Tax benefits!

Equipment lease rental payments might be fully tax deductible and can come out of your business funds before they’re taxed. If you buy new machines from your working capital, it means that you are using money that you have already paid taxes on. Therefore, this means that by leasing equipment, the total cost of ownership can be lowered for your business.

Considering the above benefits of leasing equipment, it is not surprising that more and more businesses which are starting up businesses and are getting equipment leasing services. The benefits of leasing are not only for businesses which are starting up but also for those businesses large and small that can benefit from equipment leasing.

How to Get the Most From a Business Counselor

The one trait all successful business owners have in common is that they ask for help when they need it. And the good news is help is readily available. You can find a business counselor or coach in just about any location not far from you and sessions are often at no charge, especially if you’re planning to start a business.

Whether you see a business counselor through a free service or choose a fee-based business coach, here are some tips counselors and coaches want you to know to get the most from their sessions.

1. Come with something, rather than nothing. I recently had an ideal business client, at least that’s how I viewed him following our counseling session. He wanted to start a lawn care and landscaping business and was employed fulltime doing just that for a local municipality. He had already asked his supervisors if it would be OK to start a business on the side, one that he could do in the evenings and weekends. They gave him the OK, had him sign the necessary secondary employment documents and were pleased that he was making plans for his professional future (after all, jobs with government entities are not as secure as they once were).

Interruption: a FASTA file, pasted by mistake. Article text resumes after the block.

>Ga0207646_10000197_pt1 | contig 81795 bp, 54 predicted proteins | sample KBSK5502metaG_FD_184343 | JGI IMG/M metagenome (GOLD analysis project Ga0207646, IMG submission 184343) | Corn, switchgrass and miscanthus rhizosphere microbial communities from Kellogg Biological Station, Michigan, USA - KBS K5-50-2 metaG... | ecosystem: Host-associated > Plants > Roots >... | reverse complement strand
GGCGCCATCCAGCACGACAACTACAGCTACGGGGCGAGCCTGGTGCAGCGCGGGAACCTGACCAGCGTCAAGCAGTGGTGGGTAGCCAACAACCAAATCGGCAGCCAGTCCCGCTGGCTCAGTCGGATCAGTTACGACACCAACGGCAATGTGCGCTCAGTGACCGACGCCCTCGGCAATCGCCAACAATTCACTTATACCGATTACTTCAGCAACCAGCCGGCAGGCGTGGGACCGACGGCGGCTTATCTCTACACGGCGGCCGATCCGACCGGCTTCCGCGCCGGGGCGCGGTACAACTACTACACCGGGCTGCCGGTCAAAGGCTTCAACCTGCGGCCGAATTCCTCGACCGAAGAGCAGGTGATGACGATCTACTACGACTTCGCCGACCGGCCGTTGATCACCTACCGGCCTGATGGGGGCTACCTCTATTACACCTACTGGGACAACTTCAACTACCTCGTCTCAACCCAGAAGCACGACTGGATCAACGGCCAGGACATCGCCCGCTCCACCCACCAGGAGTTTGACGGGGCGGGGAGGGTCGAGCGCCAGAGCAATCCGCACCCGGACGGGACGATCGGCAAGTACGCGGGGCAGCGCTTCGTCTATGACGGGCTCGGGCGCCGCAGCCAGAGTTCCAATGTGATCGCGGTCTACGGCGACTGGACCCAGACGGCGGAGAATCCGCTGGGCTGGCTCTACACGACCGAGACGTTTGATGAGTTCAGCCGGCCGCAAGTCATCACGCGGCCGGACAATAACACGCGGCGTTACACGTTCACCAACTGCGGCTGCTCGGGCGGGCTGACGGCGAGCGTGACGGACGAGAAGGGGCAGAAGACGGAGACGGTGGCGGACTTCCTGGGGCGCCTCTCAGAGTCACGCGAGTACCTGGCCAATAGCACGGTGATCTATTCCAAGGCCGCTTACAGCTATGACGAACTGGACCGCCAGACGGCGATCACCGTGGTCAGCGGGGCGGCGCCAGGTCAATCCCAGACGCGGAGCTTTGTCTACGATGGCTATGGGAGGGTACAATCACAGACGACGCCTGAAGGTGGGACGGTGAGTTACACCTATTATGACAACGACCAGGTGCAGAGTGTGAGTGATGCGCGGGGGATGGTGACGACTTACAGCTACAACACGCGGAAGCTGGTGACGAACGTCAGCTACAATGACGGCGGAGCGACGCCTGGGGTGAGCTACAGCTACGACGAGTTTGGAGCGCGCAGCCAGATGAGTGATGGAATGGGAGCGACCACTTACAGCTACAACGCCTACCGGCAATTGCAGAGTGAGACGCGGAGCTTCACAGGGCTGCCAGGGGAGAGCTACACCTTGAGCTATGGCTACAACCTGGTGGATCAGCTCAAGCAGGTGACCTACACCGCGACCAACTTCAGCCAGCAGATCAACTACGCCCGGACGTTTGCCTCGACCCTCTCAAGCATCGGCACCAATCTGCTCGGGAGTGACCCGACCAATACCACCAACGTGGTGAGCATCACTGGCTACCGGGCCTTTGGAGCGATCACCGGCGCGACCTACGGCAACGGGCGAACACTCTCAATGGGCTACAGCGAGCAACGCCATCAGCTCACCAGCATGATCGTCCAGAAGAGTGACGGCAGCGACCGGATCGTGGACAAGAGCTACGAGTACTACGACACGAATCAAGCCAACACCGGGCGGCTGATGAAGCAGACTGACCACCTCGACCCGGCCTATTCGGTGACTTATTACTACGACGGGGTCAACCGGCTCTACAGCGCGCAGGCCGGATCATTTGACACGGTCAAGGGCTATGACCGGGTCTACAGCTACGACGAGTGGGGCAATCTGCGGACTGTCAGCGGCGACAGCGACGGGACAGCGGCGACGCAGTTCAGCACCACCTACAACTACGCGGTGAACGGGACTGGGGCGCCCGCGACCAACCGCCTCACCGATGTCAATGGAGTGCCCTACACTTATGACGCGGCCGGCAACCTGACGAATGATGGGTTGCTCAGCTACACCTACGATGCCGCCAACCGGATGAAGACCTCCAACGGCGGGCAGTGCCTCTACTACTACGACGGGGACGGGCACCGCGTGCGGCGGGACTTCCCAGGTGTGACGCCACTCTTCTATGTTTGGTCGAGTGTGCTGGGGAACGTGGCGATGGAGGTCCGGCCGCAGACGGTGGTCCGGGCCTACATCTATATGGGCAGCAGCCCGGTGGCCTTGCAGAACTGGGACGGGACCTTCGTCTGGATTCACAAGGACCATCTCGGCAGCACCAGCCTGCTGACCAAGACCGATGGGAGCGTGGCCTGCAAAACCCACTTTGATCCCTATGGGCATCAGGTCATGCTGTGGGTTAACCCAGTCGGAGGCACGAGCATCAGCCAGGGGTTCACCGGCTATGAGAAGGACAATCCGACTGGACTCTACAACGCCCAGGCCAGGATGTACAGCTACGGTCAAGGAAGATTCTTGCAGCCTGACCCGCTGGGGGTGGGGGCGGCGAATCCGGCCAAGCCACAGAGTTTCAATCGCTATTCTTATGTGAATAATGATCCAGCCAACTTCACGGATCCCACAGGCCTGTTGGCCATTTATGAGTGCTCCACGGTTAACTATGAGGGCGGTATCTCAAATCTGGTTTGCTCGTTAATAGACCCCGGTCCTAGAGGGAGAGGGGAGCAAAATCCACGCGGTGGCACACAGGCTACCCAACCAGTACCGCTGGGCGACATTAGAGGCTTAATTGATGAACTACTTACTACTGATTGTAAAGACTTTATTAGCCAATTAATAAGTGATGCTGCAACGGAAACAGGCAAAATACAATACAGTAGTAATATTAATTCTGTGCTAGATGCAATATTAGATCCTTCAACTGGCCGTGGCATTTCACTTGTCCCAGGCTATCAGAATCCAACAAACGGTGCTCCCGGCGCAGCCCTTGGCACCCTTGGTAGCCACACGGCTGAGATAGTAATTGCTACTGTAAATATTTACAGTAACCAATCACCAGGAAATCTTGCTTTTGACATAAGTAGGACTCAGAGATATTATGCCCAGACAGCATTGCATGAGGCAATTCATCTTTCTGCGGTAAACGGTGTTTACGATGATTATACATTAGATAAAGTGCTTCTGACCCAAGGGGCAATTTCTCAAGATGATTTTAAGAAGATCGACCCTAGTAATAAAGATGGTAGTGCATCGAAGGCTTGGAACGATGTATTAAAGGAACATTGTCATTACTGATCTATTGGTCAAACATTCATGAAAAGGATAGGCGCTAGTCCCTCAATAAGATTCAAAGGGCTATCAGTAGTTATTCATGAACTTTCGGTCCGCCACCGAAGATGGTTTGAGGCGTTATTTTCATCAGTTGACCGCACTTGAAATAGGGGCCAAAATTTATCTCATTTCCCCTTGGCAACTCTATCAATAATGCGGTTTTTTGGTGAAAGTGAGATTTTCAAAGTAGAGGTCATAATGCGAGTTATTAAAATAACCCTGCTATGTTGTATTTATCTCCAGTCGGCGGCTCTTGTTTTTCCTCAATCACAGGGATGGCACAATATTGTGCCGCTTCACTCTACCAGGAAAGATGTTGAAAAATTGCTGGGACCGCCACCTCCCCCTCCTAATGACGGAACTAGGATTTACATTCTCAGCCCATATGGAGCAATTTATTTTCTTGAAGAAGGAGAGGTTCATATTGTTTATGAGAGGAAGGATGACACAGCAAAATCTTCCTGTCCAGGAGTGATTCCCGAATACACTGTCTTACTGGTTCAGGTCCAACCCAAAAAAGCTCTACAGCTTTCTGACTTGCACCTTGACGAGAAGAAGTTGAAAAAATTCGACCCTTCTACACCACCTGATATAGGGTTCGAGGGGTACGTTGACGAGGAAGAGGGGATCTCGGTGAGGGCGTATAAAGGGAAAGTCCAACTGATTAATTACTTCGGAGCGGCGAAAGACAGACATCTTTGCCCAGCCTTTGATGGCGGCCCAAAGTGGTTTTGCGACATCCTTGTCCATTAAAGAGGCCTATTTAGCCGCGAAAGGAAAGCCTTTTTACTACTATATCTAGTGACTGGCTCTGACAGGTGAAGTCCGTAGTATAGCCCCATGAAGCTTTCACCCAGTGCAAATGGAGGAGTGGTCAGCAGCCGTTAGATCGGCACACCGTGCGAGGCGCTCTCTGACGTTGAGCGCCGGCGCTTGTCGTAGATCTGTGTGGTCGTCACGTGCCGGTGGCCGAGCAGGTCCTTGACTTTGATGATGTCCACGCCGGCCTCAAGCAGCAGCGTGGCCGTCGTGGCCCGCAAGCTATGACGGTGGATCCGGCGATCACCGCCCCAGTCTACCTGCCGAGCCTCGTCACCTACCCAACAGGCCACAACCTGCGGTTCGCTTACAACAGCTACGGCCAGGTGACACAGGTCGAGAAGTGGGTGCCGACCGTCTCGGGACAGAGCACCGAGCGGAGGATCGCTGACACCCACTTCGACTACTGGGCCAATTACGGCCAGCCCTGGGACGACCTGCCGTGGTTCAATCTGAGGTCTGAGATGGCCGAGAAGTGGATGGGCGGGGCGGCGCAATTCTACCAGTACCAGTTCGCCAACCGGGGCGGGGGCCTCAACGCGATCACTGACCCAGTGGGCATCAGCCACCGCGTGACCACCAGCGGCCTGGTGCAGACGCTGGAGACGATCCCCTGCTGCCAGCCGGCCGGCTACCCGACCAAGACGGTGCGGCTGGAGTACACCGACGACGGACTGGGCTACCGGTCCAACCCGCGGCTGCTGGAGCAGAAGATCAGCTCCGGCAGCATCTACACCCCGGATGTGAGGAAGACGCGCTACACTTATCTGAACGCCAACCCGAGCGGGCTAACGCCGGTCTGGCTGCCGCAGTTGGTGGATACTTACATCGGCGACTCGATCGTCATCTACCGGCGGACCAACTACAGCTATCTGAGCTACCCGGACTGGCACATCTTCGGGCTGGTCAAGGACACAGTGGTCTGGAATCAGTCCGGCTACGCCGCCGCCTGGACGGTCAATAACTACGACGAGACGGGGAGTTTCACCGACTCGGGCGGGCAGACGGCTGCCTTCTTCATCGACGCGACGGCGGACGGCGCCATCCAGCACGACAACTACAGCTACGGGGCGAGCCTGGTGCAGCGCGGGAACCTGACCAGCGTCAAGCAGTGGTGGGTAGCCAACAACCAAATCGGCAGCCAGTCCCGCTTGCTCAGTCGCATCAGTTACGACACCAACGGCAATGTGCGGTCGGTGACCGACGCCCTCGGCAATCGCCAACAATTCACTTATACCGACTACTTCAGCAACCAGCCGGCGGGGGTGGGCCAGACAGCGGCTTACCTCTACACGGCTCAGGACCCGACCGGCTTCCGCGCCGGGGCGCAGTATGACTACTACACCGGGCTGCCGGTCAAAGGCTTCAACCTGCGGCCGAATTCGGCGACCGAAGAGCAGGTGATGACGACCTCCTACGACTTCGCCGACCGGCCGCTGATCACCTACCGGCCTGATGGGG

He already had his own equipment, a business license, name and business cards. He came to me to find out how to reach business owners in his local community. We talked about his target market, his services, how to gather the information needed to set prices, his competition, how to ask for business-a myriad of topics that ended in steps he would take to launch his business.

He felt energized afterward, and I felt refreshed, thinking, “Why was that session so productive and how can I have more clients like that?” Here’s the answer. He came with something. He had experience in the industry, a current job and savings to fund start-up expenses, equipment, and an idea of his target customer. I contrast him with another client who came in recently wanting to start a business “to help women with things like housing, childcare, life skills, because I know so many women who really need help.” You get the point.